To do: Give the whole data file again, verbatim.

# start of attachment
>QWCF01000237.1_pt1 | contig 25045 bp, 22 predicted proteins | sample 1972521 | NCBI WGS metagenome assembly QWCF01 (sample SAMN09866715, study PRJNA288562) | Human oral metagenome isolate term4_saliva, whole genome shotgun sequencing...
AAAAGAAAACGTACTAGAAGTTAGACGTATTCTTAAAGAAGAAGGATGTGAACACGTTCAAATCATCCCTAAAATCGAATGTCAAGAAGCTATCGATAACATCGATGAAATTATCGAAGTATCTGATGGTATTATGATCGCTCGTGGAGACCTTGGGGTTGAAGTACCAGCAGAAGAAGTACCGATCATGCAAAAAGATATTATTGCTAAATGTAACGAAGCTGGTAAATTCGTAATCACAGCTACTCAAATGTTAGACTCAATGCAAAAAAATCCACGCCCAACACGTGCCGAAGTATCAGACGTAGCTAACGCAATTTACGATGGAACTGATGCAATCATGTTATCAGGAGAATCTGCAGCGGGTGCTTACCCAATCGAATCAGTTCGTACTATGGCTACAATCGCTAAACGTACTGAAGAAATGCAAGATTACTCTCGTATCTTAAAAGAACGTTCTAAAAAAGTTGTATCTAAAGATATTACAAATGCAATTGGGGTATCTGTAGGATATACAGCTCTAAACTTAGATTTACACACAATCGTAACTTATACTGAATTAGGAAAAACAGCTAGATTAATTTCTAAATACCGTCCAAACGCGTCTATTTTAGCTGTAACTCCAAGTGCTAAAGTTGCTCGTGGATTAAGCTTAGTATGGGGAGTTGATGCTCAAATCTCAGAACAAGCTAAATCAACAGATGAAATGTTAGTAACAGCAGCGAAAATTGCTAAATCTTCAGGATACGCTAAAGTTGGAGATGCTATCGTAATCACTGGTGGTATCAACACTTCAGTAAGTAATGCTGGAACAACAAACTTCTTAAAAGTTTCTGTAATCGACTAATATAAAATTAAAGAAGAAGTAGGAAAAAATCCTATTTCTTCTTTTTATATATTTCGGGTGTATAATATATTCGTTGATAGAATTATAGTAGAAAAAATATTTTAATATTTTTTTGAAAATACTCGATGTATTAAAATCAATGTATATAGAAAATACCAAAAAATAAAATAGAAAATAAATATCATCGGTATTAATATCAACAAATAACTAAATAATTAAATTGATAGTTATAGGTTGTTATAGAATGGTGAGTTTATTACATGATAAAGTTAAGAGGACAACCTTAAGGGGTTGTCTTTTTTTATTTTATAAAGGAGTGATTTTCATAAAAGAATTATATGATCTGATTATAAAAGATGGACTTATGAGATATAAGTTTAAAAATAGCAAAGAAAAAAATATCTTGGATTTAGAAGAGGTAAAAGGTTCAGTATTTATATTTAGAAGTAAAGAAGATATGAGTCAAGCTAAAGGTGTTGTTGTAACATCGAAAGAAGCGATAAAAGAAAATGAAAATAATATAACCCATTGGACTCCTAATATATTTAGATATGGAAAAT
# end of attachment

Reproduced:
>QWCF01000237.1_pt1 | contig 25045 bp, 22 predicted proteins | sample 1972521 | NCBI WGS metagenome assembly QWCF01 (sample SAMN09866715, study PRJNA288562) | Human oral metagenome isolate term4_saliva, whole genome shotgun sequencing...
AAAAGAAAACGTACTAGAAGTTAGACGTATTCTTAAAGAAGAAGGATGTGAACACGTTCAAATCATCCCTAAAATCGAATGTCAAGAAGCTATCGATAACATCGATGAAATTATCGAAGTATCTGATGGTATTATGATCGCTCGTGGAGACCTTGGGGTTGAAGTACCAGCAGAAGAAGTACCGATCATGCAAAAAGATATTATTGCTAAATGTAACGAAGCTGGTAAATTCGTAATCACAGCTACTCAAATGTTAGACTCAATGCAAAAAAATCCACGCCCAACACGTGCCGAAGTATCAGACGTAGCTAACGCAATTTACGATGGAACTGATGCAATCATGTTATCAGGAGAATCTGCAGCGGGTGCTTACCCAATCGAATCAGTTCGTACTATGGCTACAATCGCTAAACGTACTGAAGAAATGCAAGATTACTCTCGTATCTTAAAAGAACGTTCTAAAAAAGTTGTATCTAAAGATATTACAAATGCAATTGGGGTATCTGTAGGATATACAGCTCTAAACTTAGATTTACACACAATCGTAACTTATACTGAATTAGGAAAAACAGCTAGATTAATTTCTAAATACCGTCCAAACGCGTCTATTTTAGCTGTAACTCCAAGTGCTAAAGTTGCTCGTGGATTAAGCTTAGTATGGGGAGTTGATGCTCAAATCTCAGAACAAGCTAAATCAACAGATGAAATGTTAGTAACAGCAGCGAAAATTGCTAAATCTTCAGGATACGCTAAAGTTGGAGATGCTATCGTAATCACTGGTGGTATCAACACTTCAGTAAGTAATGCTGGAACAACAAACTTCTTAAAAGTTTCTGTAATCGACTAATATAAAATTAAAGAAGAAGTAGGAAAAAATCCTATTTCTTCTTTTTATATATTTCGGGTGTATAATATATTCGTTGATAGAATTATAGTAGAAAAAATATTTTAATATTTTTTTGAAAATACTCGATGTATTAAAATCAATGTATATAGAAAATACCAAAAAATAAAATAGAAAATAAATATCATCGGTATTAATATCAACAAATAACTAAATAATTAAATTGATAGTTATAGGTTGTTATAGAATGGTGAGTTTATTACATGATAAAGTTAAGAGGACAACCTTAAGGGGTTGTCTTTTTTTATTTTATAAAGGAGTGATTTTCATAAAAGAATTATATGATCTGATTATAAAAGATGGACTTATGAGATATAAGTTTAAAAATAGCAAAGAAAAAAATATCTTGGATTTAGAAGAGGTAAAAGGTTCAGTATTTATATTTAGAAGTAAAGAAGATATGAGTCAAGCTAAAGGTGTTGTTGTAACATCGAAAGAAGCGATAAAAGAAAATGAAAATAATATAACCCATTGGACTCCTAATATATTTAGATATGGAAAAT